Is the Lincoln Cultural Center haunted? | Culture & Leisure
LINCOLNTON – Do other beings of the world walk the halls of the Lincoln Cultural Center? There are those who say yes. There have been reports of flashing lights in the performance hall, sightings of a lady in a long black dress, and the sounds of children playing in the green room.
These occurrences may or may not be related to spirits or hauntings, or they may be the result of natural occurrences. Enter the members of the Raleigh-based Ghost Guild, Inc., a nonprofit organization made up of people passionate about history, science, and the unexplained. Beginning June 24, members of the Ghost Guild will explore the Lincoln Cultural Center with the goal of recreating and/or understanding and explaining the strange happenings within the building.
Co-founded by Nelson Nauss who had his first exposure to the paranormal at a very young age in his childhood home. This experience forever changed the way he saw the world around him. It wasn’t until 2007 that he joined two other paranormal groups to search for answers. In 2016 Nauss met Kelly McConkey and together they founded The Ghost Guild.
“We all met through other paranormal teams and decided to start our own,” Nauss said. “We are all very different people, but we share a love for history, science and the unexplained. We wanted to strike a balance between these. What we feel is different with our team is that we are very serious about what we do. There are many different types of paranormal teams. We focus on paranormal research and historical preservations. We prefer to work with historical organizations. We help them engage audiences by blending in the mystery of those particular places that have had unexplained activity.
Cathy Davis, the director of the Lincoln Cultural Center, contacted the Ghost Guild last year to ask if she would be interested in conducting an investigation at the center.
“After taking out a few paranormal teams, I thought it would be interesting to get their perspective,” Davis said.
Before traveling to a location, Ghost Guild members get an assessment of the claims that have been made against the property and they focus on those.
“We like to identify patterns,” he said. “We are looking at what happened and trying to see if there is another possible explanation for this. It’s very easy to assume that every sound you hear and everything that happens is paranormal when most of the time it’s not. There is a very good explanation for this. We don’t rely on a lot of gimmicks that are usually seen on TV or used by other teams. We focus more on the scientific side.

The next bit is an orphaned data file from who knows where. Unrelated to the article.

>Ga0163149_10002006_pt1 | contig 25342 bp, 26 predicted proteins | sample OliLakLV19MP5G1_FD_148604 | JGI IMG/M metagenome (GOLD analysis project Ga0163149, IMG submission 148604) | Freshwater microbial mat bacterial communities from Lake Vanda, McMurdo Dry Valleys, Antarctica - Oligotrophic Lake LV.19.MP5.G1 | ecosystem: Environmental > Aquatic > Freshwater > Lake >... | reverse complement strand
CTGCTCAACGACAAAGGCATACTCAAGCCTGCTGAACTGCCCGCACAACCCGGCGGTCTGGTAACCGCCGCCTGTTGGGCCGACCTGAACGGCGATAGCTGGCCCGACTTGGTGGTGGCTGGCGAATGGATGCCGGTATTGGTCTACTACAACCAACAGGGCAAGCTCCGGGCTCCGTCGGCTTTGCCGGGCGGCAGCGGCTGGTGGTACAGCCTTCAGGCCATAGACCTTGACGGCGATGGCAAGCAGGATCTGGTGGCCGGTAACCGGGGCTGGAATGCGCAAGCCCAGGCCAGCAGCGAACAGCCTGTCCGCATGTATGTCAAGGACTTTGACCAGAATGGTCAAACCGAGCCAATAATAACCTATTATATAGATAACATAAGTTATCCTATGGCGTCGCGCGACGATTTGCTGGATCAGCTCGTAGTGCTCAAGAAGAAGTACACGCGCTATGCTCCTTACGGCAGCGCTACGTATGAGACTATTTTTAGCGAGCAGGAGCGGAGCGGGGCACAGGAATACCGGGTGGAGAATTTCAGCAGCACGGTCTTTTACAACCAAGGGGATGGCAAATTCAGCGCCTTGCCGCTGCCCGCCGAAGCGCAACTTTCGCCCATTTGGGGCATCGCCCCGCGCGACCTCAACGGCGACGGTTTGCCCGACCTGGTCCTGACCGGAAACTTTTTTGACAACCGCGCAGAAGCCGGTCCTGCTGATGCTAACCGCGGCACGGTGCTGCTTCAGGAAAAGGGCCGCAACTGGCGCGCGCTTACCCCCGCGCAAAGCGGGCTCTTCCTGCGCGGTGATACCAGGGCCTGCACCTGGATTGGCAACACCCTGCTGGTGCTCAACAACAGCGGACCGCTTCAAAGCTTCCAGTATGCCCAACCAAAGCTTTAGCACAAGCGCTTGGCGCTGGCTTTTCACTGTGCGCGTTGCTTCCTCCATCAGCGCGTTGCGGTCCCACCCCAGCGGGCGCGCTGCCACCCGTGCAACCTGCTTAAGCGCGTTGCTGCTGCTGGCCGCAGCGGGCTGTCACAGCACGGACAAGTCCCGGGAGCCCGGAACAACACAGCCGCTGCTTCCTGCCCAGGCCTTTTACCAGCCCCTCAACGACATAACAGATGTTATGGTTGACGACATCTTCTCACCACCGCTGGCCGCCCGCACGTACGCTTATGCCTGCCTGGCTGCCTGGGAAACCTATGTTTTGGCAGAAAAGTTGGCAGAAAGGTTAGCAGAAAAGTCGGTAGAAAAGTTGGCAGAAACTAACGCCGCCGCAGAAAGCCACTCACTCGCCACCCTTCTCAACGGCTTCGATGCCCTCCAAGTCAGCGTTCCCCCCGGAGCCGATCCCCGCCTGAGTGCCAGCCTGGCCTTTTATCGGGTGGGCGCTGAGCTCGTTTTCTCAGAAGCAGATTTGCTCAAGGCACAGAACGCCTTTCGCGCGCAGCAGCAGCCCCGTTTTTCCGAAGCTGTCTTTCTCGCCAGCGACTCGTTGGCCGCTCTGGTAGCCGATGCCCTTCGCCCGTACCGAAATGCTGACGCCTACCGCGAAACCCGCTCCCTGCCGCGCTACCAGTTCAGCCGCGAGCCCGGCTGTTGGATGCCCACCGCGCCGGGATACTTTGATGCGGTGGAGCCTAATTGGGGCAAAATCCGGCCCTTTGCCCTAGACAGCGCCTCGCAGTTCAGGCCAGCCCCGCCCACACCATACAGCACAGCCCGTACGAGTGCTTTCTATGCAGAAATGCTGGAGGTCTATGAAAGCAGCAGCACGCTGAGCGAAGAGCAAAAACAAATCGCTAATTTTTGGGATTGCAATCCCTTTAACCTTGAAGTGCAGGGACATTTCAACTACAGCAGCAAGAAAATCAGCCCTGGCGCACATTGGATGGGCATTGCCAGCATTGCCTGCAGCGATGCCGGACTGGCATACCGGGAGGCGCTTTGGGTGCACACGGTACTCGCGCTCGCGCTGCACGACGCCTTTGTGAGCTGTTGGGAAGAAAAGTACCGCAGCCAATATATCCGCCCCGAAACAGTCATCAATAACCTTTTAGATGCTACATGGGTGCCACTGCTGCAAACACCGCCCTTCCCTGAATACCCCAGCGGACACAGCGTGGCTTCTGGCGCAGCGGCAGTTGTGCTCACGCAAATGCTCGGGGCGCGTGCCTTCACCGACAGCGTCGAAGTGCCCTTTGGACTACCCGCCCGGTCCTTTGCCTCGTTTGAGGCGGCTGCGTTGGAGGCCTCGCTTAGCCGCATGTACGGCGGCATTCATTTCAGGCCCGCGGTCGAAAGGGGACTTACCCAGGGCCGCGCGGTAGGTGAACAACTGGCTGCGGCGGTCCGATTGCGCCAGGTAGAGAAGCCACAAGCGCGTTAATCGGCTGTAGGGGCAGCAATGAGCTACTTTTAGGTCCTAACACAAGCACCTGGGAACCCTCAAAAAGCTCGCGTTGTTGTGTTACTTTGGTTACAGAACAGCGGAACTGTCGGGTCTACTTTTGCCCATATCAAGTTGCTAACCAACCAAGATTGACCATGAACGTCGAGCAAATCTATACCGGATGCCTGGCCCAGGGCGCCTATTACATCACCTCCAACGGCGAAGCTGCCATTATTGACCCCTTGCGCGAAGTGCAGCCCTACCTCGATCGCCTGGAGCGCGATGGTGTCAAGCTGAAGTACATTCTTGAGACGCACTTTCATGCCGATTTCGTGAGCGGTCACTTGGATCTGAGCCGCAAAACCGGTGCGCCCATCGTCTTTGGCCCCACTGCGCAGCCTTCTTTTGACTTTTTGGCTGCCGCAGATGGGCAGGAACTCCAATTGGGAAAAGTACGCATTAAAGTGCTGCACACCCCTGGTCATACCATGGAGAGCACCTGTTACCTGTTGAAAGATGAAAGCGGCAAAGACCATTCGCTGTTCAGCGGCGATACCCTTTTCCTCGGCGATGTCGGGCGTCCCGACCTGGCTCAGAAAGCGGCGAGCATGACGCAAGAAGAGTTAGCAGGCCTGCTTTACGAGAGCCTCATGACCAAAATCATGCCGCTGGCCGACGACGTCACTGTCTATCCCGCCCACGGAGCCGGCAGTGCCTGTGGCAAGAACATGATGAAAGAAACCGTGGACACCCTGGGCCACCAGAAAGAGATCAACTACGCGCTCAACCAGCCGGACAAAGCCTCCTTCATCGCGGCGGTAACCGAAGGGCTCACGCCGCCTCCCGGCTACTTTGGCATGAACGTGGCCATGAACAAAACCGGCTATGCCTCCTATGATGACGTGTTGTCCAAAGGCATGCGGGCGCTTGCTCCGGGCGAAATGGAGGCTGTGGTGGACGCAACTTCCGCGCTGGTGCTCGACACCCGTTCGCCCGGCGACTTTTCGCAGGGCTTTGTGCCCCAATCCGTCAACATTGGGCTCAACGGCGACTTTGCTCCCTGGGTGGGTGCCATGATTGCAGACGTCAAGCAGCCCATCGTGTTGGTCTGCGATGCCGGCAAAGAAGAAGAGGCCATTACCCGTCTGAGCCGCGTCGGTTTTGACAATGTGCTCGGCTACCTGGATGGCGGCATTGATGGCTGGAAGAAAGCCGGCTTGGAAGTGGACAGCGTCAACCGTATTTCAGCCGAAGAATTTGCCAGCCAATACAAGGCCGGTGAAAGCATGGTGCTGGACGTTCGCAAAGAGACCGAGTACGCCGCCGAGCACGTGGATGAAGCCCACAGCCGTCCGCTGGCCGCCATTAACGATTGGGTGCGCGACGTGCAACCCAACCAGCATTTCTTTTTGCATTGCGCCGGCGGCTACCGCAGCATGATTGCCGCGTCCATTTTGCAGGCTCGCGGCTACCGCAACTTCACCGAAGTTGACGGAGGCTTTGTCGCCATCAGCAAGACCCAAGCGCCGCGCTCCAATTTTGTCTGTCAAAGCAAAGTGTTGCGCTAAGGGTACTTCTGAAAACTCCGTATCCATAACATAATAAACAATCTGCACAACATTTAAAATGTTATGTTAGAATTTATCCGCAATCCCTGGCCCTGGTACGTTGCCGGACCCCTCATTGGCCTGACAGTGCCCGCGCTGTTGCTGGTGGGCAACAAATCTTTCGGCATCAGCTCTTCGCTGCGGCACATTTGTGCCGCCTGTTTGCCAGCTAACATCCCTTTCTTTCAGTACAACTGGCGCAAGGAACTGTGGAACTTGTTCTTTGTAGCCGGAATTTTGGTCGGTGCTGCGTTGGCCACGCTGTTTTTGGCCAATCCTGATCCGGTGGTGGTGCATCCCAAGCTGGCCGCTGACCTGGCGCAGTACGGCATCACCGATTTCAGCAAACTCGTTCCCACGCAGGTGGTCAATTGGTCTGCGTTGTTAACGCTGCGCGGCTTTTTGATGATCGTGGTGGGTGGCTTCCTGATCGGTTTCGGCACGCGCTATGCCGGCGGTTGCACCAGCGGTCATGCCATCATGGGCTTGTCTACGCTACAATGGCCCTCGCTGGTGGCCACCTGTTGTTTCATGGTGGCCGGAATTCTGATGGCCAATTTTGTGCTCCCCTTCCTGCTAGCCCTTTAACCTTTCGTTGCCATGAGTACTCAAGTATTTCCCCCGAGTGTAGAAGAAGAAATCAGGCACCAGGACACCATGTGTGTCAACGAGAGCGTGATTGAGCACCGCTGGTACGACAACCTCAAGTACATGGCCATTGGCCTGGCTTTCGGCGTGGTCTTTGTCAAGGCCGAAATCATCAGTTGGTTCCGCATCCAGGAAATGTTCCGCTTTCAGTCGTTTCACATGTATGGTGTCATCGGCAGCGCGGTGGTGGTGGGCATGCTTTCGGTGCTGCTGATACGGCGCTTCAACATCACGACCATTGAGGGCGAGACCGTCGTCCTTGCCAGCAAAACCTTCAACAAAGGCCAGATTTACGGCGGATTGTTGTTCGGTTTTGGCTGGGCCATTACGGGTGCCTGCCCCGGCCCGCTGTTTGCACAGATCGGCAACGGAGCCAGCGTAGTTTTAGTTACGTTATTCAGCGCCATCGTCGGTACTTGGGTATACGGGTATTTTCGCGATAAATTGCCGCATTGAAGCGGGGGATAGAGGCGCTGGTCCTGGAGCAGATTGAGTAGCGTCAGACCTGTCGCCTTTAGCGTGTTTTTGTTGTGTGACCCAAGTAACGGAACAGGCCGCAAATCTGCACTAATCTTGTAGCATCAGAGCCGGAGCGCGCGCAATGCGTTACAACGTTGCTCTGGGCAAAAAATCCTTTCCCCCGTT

Recreating what may have happened in the past can be difficult to recreate, Nauss added.
“It’s not like in other fields of science where you can recreate things and test them in the exact same way every time,” he said. “A lot of times you have background noise. You look at places that have background noise that might show up later on your recordings and people might say, ‘hey, is that a voice?’ Your brain is a thing. wonderful – he will make sense of what he hears even if it has nothing to do with what was actually heard. It fills in the gaps.”
Nauss won’t come out and say he’s been to a haunted place, but he’s been to places where he and his team were unable to explain what happened, like the Battleship USS North Carolina in Wilmington. He also won’t say whether or not he believes in ghosts – which he “don’t know”.
“Every time we go back to Wilmington we try different things and we haven’t been successful,” he said. “That one was really weird. We’ve investigated 40 different places since our inception and I would dare say that maybe out of that 40, 15% or so there are things that got us thinking.
If you have experienced events in the Cultural Center, the Ghost Guild would like you to complete an online survey which can be found at http://theghostguild.com – according to the 2022 calendar. Unlike other times when a paranormal team visited the cultural center, this one is not open to the public.